In 1933 I started working in the fields with my sister, picking fruit to support our family. We earned just 25 drachmas a day, which wasn’t much, but our lack of education didn’t leave us many options. A lot of people were in the same boat and there was a great deal of competition for these field jobs, so we weren’t always gainfully employed. In 1936 I met a man at work called Panagiotis, who was a real go-getter. He would schmooze around the taverns at night, networking for jobs, and his circle of friends always had paid work, thanks to him. He seemed like a nice guy, and he must have taken a liking to me because he started getting regular work for me too. Working side by side we started developing feelings for each other, and after a year we were engaged. We couldn’t afford to get married right away but I did move in with him which was illegal back then, so we pretended that I was his housekeeper and everyone fell for it! Haha! Suckers! We lived in sin for two years before we got married on New Year’s Eve, 1939. Ten months later we had our first child, Konstantinos, and then after that I gave birth every two years, with Roula, Chris, Toula, Sofia and our baby Stavros.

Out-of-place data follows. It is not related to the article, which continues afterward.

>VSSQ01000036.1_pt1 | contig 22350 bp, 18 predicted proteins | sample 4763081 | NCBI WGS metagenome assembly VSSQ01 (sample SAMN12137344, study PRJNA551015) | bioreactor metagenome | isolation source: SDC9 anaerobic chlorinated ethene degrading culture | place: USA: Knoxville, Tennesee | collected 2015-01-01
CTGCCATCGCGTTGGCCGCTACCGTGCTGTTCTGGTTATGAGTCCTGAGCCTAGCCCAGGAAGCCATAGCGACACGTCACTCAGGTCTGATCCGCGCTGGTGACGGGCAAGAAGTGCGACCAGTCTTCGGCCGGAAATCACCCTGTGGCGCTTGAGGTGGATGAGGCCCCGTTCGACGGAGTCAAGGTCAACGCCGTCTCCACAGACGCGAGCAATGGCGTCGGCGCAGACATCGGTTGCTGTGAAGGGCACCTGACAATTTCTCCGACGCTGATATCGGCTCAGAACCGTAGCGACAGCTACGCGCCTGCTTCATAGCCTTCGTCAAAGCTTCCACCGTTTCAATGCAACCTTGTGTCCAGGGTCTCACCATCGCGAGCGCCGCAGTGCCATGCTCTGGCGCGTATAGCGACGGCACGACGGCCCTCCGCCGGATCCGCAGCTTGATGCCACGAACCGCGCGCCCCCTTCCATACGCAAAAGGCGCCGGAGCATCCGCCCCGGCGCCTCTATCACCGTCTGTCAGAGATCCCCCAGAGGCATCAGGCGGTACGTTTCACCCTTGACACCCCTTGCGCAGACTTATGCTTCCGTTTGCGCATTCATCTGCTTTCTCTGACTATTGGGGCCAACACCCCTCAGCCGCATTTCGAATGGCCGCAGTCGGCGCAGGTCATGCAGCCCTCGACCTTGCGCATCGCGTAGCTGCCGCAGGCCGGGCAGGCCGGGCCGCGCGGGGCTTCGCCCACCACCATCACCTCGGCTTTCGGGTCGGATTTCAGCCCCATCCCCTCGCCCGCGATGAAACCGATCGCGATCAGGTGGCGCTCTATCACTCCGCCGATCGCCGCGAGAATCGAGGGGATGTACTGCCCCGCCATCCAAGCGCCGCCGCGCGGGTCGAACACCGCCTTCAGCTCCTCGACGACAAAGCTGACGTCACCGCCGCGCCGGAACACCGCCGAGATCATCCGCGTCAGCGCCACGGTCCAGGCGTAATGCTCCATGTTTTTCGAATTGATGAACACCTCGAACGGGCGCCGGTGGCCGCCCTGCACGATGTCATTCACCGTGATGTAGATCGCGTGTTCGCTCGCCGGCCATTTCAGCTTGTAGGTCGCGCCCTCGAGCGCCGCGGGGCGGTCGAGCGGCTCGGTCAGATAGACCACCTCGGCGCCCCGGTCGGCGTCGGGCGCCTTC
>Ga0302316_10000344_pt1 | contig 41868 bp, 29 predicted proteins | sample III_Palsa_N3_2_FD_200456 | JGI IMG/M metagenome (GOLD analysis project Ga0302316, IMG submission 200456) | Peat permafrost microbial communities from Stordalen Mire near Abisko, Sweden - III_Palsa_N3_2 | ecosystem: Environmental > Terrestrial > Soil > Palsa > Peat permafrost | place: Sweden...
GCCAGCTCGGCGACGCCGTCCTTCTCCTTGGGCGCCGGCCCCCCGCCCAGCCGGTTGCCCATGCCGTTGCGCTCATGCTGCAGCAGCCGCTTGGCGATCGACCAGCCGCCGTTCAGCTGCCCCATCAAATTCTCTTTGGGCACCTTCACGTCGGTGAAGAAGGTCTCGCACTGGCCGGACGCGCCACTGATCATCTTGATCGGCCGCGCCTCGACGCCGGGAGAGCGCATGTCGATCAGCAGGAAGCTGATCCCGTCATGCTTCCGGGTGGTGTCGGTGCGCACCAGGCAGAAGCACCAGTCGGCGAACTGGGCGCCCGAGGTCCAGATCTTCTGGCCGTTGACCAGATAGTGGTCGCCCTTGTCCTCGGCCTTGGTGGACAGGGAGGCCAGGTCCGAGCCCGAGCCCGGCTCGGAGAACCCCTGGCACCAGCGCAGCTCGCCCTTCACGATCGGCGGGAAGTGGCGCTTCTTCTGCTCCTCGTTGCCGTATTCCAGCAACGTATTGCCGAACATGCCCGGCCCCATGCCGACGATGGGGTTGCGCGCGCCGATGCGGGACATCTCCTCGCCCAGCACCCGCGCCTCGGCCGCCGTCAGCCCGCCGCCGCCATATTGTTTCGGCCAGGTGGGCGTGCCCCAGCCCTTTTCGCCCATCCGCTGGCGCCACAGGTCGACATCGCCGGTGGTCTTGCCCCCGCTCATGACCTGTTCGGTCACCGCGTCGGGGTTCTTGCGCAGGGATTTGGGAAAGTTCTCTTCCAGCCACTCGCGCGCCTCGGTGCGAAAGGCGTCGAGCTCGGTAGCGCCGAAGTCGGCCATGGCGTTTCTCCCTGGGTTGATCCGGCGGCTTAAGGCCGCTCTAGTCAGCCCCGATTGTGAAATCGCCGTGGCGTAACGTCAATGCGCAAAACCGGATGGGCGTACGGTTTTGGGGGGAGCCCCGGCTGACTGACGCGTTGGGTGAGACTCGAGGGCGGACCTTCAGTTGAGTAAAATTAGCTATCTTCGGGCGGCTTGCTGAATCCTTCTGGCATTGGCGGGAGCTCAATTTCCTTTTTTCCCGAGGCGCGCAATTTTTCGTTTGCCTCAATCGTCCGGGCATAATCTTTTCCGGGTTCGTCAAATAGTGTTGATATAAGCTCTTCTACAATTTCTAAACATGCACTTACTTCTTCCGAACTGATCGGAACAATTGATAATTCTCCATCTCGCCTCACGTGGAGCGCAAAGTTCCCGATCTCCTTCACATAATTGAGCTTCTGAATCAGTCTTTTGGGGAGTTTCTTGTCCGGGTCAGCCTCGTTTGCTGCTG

In the fields.  Kon, Chris, Toula, Sofia, Stavros, Roula, Panagiotis and Chrysoula.  And a small kid.


I met my husband David at work in 2005. It was love at first sight, for me anyway. We worked together for a year, exchanging flirty glances across the tower console before we actually started going out. Two days later I moved in, and four months after that we were married. Most people at work thought it wouldn’t last but, after eleven years together, we’re still nuts about each other. We decided not to have children, which we sometimes lament, but usually not.